You Are: _____________________________________________________________________________
Brief (a written legal document that is presented to a court arguing why one party to a particular case should prevail):

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D. Class Conclusion

You will have to take notes while your classmates are presenting. Remember you don’t need to copy every word they say – just the most important things.



What were the arguments against Johnson and Danson?





What were the arguments for Johnson and Danson?





What were the questions from the Supreme Court?





What did the Class Supreme Court decide?




The Supreme Court Moot Court Part 2
E. Conclusion

The real name of the case is called Lawrence and Garner vs. Texas

Decision: 6 votes for Lawrence and Garner, 3 votes against
In a 6-3 opinion, the Court held that the Texas statute making it a crime for two persons of the same sex to engage in certain intimate sexual conduct violates the Due Process Clause; making is UNCONSTIUTIONAL. The Court reasoned that the case turned on whether Lawrence and Garner were free as adults to engage in the private conduct in the exercise of their liberty under the Due Process Clause.
"Their right to liberty under the Due Process Clause gives them the full right to engage in their conduct without intervention of the government…The Texas statute furthers no legitimate state interest which can justify its intrusion into the personal and private life of the individual.”

- Justice Kennedy.


What was the decision of the Supreme Court?

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F. Supreme Court’s Power

“It's been eight years since the Supreme Court officially knocked down anti-sodomy laws as unconstitutional in Lawrence v. Texas, but Texas' state legislature has thus far refused to remove the law from the books—in large part because most Texas Republicans still support it. In 2010, the state GOP made defense of the anti-sodomy statute part of its platform, calling for the state to effectively ignore the law of the land: ‘We demand that Congress exercise its authority granted by the U.S. Constitution to withhold jurisdiction from the federal courts from cases involving sodomy.’ Gov. Rick Perry, meanwhile, dismissed the Lawrence decision as the product of ‘nine oligarchs in robes’ (never mind that it was a 6–3 decision). But Texas isn't the only state that's still legislating bedroom activity. Fourteen states currently have laws on the books outlawing anal sex between two consenting, unrelated adults…”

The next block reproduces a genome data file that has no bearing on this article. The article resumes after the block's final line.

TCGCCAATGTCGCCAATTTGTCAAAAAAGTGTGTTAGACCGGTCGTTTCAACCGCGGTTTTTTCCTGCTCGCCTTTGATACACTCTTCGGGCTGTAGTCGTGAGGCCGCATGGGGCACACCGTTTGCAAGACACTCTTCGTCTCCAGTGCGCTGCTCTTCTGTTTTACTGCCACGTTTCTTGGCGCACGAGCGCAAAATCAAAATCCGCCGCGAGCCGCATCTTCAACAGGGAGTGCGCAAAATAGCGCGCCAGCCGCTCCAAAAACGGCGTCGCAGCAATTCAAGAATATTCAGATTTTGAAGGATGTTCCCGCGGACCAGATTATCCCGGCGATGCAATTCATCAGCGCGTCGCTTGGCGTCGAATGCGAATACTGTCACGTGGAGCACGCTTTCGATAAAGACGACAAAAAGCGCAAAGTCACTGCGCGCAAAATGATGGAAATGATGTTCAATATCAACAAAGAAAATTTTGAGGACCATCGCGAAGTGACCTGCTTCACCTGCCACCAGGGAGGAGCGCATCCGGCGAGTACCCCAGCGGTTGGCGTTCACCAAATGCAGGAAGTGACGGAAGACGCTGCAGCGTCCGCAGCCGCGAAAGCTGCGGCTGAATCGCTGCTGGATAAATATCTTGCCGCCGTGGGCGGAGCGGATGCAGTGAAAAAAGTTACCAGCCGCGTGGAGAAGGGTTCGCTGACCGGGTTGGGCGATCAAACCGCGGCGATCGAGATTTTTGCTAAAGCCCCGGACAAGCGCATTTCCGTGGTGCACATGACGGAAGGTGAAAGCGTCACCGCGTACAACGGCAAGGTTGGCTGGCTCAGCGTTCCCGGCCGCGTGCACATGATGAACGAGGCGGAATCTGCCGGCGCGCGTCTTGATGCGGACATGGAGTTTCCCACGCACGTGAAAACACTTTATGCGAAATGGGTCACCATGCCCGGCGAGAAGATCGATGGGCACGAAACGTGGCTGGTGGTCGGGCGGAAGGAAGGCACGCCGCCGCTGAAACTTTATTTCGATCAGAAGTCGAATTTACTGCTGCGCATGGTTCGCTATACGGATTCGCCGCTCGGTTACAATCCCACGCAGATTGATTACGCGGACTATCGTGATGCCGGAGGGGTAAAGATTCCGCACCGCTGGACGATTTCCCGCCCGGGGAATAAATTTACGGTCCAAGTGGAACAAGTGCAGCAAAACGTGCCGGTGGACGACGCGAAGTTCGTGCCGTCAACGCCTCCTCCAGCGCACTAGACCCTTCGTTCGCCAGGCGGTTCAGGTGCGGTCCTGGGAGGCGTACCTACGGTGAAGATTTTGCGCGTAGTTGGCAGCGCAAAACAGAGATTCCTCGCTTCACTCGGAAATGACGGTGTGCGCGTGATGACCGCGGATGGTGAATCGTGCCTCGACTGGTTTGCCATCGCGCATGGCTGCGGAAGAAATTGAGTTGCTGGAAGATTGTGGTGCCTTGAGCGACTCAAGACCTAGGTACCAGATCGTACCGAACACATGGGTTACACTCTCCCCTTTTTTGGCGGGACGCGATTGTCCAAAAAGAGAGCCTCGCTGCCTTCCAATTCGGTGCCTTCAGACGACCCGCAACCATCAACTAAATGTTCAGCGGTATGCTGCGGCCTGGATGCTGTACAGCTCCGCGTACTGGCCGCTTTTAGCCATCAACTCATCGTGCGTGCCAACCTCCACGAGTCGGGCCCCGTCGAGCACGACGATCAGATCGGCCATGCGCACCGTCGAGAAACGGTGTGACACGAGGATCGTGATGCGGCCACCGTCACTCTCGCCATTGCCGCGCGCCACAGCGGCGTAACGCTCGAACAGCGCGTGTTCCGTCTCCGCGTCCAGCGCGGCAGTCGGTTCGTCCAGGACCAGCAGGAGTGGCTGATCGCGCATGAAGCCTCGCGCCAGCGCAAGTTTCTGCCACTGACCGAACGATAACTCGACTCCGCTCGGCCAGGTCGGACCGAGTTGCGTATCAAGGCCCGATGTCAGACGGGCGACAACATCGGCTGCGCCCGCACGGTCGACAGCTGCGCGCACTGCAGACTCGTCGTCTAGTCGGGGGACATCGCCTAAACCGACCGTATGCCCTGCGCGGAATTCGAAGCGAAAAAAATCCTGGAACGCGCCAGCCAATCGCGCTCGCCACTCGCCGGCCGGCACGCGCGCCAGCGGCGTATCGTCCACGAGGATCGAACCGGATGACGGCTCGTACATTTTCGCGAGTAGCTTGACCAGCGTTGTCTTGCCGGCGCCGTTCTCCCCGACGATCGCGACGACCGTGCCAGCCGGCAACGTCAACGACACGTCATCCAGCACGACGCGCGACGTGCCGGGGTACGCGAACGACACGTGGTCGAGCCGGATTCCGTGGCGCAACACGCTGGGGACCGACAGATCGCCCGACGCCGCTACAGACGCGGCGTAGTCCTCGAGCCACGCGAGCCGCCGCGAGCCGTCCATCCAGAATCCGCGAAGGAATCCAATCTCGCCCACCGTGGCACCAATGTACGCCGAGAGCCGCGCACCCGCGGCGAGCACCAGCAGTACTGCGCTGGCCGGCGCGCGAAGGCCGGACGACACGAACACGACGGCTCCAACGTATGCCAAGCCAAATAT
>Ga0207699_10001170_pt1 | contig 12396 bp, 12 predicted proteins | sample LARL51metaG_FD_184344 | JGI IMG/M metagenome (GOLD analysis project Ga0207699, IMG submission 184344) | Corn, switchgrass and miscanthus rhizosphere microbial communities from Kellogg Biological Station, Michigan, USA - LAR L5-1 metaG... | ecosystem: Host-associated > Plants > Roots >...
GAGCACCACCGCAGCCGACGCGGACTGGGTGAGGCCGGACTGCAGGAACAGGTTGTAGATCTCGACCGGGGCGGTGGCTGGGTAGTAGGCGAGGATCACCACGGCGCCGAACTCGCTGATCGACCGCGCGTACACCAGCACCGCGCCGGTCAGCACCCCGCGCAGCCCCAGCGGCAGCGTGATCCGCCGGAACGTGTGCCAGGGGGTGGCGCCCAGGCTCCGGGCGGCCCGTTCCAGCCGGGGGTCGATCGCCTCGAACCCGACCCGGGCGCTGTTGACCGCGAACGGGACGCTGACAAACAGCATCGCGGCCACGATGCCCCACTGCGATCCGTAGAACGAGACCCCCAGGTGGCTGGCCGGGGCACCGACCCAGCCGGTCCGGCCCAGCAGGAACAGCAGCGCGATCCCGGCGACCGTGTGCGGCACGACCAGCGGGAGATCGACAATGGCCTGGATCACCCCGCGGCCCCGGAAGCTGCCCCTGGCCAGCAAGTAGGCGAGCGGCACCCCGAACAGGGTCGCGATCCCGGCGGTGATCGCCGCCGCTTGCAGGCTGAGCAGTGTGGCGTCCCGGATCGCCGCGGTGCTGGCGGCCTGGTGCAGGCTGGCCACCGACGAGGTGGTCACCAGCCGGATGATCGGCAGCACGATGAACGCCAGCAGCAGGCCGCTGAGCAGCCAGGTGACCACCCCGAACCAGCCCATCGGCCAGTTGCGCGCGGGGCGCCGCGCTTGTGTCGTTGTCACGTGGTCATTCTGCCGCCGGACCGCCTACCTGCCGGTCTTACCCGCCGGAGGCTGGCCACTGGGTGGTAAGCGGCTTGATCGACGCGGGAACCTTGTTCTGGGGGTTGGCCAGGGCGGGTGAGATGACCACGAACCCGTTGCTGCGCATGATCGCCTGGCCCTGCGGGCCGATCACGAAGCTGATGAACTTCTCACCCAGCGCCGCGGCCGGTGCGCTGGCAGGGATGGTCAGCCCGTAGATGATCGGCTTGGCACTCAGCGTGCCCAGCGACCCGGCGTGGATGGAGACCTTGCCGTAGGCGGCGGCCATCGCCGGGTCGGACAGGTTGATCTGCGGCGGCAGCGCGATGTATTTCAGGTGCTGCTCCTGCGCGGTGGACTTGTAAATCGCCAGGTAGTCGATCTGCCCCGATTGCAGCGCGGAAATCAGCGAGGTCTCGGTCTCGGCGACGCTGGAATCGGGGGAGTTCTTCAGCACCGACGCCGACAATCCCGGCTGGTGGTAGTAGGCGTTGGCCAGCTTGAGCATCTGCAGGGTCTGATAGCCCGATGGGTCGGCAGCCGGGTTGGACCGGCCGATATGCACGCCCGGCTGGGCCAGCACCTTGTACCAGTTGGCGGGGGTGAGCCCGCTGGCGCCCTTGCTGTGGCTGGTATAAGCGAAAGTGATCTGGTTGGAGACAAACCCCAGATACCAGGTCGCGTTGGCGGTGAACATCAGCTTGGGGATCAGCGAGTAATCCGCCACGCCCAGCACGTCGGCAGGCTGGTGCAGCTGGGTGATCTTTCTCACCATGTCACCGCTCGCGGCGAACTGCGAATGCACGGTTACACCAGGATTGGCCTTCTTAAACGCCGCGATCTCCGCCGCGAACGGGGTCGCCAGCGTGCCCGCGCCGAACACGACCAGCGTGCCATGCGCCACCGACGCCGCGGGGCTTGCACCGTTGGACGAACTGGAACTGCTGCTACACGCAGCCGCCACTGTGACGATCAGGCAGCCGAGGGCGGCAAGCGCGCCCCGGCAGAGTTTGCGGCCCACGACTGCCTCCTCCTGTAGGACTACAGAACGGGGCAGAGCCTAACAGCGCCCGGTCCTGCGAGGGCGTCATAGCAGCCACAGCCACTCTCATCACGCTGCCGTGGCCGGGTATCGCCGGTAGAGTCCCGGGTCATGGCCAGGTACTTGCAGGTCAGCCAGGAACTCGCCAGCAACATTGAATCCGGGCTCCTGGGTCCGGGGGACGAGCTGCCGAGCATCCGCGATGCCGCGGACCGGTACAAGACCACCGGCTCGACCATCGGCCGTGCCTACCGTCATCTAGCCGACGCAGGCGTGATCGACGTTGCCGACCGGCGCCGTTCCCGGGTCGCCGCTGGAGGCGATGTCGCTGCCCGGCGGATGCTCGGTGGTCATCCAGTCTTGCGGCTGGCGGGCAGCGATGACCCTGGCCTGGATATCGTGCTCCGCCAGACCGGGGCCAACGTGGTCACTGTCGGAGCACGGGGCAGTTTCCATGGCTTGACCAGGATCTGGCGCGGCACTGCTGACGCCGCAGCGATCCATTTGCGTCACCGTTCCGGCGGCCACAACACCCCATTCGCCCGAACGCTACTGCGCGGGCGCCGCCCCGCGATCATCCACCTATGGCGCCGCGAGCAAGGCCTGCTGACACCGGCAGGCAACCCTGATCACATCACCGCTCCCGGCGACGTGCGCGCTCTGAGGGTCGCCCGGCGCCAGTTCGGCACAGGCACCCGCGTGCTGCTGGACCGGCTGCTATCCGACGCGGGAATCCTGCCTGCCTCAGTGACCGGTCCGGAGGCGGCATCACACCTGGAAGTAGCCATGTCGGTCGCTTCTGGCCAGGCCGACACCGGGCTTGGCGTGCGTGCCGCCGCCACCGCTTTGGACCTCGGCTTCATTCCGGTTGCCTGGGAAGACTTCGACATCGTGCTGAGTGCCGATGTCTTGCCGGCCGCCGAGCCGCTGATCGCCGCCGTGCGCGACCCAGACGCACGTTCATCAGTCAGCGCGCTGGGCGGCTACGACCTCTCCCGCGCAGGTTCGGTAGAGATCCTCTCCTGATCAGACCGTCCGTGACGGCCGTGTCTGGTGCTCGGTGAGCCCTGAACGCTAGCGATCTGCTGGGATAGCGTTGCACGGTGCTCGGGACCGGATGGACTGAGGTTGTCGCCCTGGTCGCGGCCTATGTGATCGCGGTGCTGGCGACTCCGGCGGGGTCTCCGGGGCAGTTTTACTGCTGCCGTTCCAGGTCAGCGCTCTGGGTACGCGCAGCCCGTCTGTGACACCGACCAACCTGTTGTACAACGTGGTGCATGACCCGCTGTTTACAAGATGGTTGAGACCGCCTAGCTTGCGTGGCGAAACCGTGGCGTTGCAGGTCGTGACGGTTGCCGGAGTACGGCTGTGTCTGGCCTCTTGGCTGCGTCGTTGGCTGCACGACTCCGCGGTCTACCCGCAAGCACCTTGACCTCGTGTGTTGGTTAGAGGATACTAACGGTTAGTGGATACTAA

- Mother Jones (April 2011)

“The Louisiana House of Representatives rejected legislation… that would remove the state's symbolic ban on certain kinds of sodomy… Louisiana's anti-sodomy law was overturned and declared unconstitutional in 2003, with the U.S. Supreme Court ruling such state statutes could not be enforced. Still, the Legislature has been unwilling to officially strike (remove) the measure from state law, even though it can't be used as a cause for arrest…. [Letters were sent] to every legislator urging them to vote against the proposal, claiming that teenagers would be less protected from sexual predators if they went through with the repeal. They also said the bill would put the public health at risk. ‘Louisiana's anti-sodomy statute is consistent with the values of Louisiana residents who consider this behavior to be dangerous, unhealthy and immoral,’ stated the letter to lawmakers …During a floor discussion of the bill, the legislation's sponsor, Rep. Patricia Haynes Smith [said] the bill only seeks to repeal a statute (law) that is already unconstitutional, she said.”



- The Times-Picayune (April 2014)
How have states reacted to the Supreme Court’s ruling?